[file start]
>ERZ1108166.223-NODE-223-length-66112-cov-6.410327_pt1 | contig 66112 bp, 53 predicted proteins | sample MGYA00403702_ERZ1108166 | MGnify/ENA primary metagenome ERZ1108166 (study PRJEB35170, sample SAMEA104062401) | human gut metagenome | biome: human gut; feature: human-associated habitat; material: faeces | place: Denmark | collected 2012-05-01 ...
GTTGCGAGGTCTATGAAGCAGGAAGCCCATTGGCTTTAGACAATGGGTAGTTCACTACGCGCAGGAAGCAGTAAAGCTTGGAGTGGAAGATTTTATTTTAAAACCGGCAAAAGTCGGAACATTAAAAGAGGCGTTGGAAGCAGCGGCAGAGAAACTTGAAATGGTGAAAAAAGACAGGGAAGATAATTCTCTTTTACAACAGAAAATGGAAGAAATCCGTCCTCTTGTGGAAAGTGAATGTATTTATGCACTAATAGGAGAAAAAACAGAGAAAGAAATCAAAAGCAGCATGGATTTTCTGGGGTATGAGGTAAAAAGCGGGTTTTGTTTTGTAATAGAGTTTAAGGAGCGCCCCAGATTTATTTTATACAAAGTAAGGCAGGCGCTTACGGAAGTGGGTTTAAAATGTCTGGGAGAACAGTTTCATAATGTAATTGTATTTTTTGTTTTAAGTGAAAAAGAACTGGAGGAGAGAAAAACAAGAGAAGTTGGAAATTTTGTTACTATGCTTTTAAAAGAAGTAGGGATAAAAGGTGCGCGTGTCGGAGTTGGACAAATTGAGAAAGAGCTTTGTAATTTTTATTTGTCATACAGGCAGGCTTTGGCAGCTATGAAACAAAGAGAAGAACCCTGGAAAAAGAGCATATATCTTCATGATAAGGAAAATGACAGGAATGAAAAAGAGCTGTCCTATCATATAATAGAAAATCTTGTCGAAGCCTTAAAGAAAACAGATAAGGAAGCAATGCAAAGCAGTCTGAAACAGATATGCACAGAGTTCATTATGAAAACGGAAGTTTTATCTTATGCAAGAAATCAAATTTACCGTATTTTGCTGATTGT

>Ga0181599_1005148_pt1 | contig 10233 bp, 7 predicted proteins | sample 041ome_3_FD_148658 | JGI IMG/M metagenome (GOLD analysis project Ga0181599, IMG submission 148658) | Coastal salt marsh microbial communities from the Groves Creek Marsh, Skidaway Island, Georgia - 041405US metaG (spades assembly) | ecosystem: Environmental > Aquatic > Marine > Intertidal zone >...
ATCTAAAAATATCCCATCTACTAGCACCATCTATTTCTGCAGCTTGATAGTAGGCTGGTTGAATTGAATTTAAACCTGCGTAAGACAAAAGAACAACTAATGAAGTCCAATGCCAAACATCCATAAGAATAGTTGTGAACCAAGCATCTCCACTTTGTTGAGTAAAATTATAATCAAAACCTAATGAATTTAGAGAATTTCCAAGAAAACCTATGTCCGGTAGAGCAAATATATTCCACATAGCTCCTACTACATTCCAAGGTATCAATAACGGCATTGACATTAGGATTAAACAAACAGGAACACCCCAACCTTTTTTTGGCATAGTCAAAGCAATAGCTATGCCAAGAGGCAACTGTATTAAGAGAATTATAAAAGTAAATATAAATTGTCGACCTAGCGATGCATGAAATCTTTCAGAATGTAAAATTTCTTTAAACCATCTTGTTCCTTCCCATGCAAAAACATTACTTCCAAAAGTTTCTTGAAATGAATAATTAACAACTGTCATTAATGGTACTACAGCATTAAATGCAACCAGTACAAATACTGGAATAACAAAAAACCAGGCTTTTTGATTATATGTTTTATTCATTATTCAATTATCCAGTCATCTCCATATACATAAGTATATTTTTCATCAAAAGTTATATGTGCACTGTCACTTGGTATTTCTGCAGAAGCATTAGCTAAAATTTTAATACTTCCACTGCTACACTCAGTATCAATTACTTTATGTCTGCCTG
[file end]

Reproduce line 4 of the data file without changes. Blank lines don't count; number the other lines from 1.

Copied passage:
ATCTAAAAATATCCCATCTACTAGCACCATCTATTTCTGCAGCTTGATAGTAGGCTGGTTGAATTGAATTTAAACCTGCGTAAGACAAAAGAACAACTAATGAAGTCCAATGCCAAACATCCATAAGAATAGTTGTGAACCAAGCATCTCCACTTTGTTGAGTAAAATTATAATCAAAACCTAATGAATTTAGAGAATTTCCAAGAAAACCTATGTCCGGTAGAGCAAATATATTCCACATAGCTCCTACTACATTCCAAGGTATCAATAACGGCATTGACATTAGGATTAAACAAACAGGAACACCCCAACCTTTTTTTGGCATAGTCAAAGCAATAGCTATGCCAAGAGGCAACTGTATTAAGAGAATTATAAAAGTAAATATAAATTGTCGACCTAGCGATGCATGAAATCTTTCAGAATGTAAAATTTCTTTAAACCATCTTGTTCCTTCCCATGCAAAAACATTACTTCCAAAAGTTTCTTGAAATGAATAATTAACAACTGTCATTAATGGTACTACAGCATTAAATGCAACCAGTACAAATACTGGAATAACAAAAAACCAGGCTTTTTGATTATATGTTTTATTCATTATTCAATTATCCAGTCATCTCCATATACATAAGTATATTTTTCATCAAAAGTTATATGTGCACTGTCACTTGGTATTTCTGCAGAAGCATTAGCTAAAATTTTAATACTTCCACTGCTACACTCAGTATCAATTACTTTATGTCTGCCTG